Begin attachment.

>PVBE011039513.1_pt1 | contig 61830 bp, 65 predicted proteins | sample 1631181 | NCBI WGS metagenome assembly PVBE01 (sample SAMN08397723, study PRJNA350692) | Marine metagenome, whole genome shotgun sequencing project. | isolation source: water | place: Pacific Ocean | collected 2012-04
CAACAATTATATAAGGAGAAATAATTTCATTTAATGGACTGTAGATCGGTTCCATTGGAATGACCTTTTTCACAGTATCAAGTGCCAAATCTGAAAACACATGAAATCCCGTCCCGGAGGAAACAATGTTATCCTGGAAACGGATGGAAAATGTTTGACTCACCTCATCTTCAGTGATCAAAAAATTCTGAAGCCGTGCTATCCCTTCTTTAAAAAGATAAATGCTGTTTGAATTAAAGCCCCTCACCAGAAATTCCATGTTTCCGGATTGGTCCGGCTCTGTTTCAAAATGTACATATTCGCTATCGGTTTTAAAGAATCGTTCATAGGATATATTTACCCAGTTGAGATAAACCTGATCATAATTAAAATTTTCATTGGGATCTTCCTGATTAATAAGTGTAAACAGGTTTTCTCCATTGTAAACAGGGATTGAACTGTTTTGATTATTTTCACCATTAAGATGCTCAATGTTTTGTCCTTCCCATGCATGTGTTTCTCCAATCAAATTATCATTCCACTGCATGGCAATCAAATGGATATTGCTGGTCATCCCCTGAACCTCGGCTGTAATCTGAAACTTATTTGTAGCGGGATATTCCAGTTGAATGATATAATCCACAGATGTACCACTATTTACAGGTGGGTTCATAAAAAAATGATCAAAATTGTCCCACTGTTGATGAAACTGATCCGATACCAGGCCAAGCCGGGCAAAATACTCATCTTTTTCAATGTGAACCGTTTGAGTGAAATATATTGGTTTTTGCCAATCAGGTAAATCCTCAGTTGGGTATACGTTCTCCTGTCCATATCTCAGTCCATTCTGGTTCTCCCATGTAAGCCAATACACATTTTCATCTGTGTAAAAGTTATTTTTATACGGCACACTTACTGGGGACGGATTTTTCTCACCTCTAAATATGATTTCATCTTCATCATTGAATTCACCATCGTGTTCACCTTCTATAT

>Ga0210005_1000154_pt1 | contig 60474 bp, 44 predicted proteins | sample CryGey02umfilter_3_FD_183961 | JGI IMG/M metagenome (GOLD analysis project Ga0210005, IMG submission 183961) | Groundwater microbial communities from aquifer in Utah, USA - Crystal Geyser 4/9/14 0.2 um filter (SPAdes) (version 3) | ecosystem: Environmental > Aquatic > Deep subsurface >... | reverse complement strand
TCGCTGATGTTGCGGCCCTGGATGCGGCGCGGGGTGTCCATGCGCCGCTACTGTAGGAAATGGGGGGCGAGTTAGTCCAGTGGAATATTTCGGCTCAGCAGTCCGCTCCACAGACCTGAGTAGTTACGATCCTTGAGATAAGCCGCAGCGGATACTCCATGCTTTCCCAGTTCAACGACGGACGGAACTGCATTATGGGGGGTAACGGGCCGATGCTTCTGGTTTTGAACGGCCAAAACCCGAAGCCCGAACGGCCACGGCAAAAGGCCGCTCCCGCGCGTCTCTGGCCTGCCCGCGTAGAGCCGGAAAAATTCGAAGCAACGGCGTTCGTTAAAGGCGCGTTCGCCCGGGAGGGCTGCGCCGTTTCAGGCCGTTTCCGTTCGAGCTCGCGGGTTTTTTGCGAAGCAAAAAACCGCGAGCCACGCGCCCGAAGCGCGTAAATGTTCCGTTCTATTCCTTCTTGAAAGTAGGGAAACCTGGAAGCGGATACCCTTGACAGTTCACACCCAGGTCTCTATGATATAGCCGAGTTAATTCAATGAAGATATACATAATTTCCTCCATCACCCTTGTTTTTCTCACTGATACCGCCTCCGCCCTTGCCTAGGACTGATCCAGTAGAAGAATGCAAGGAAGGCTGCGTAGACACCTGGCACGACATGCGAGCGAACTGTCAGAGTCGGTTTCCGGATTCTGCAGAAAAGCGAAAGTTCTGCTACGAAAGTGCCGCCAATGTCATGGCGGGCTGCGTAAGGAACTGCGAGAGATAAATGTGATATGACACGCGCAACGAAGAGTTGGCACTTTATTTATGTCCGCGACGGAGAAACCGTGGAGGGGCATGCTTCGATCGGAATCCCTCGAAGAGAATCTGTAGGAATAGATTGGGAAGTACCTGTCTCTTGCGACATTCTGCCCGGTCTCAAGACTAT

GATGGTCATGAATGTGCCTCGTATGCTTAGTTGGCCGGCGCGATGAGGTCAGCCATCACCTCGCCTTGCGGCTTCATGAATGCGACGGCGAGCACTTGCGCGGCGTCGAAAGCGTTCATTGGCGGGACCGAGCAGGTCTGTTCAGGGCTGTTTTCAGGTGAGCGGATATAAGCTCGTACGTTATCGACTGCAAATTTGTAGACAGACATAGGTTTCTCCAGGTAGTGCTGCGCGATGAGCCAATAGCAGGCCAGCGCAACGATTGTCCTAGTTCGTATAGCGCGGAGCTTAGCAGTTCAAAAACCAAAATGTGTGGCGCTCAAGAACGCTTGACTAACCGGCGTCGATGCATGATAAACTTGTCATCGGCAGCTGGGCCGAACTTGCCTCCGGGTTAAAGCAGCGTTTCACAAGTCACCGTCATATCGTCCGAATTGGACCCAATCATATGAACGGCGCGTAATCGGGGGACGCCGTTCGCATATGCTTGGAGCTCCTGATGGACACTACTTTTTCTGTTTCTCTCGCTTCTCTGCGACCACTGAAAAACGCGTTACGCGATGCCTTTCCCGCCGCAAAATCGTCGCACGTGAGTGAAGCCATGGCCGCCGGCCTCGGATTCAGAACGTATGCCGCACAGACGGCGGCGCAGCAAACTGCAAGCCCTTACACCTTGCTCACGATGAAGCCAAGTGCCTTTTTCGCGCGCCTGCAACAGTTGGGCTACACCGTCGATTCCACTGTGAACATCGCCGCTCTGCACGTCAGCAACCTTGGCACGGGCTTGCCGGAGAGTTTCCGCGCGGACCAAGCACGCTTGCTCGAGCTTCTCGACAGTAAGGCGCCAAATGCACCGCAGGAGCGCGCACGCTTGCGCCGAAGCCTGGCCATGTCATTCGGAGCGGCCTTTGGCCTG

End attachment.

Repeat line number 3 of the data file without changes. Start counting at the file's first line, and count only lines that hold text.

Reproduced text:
>Ga0210005_1000154_pt1 | contig 60474 bp, 44 predicted proteins | sample CryGey02umfilter_3_FD_183961 | JGI IMG/M metagenome (GOLD analysis project Ga0210005, IMG submission 183961) | Groundwater microbial communities from aquifer in Utah, USA - Crystal Geyser 4/9/14 0.2 um filter (SPAdes) (version 3) | ecosystem: Environmental > Aquatic > Deep subsurface >... | reverse complement strand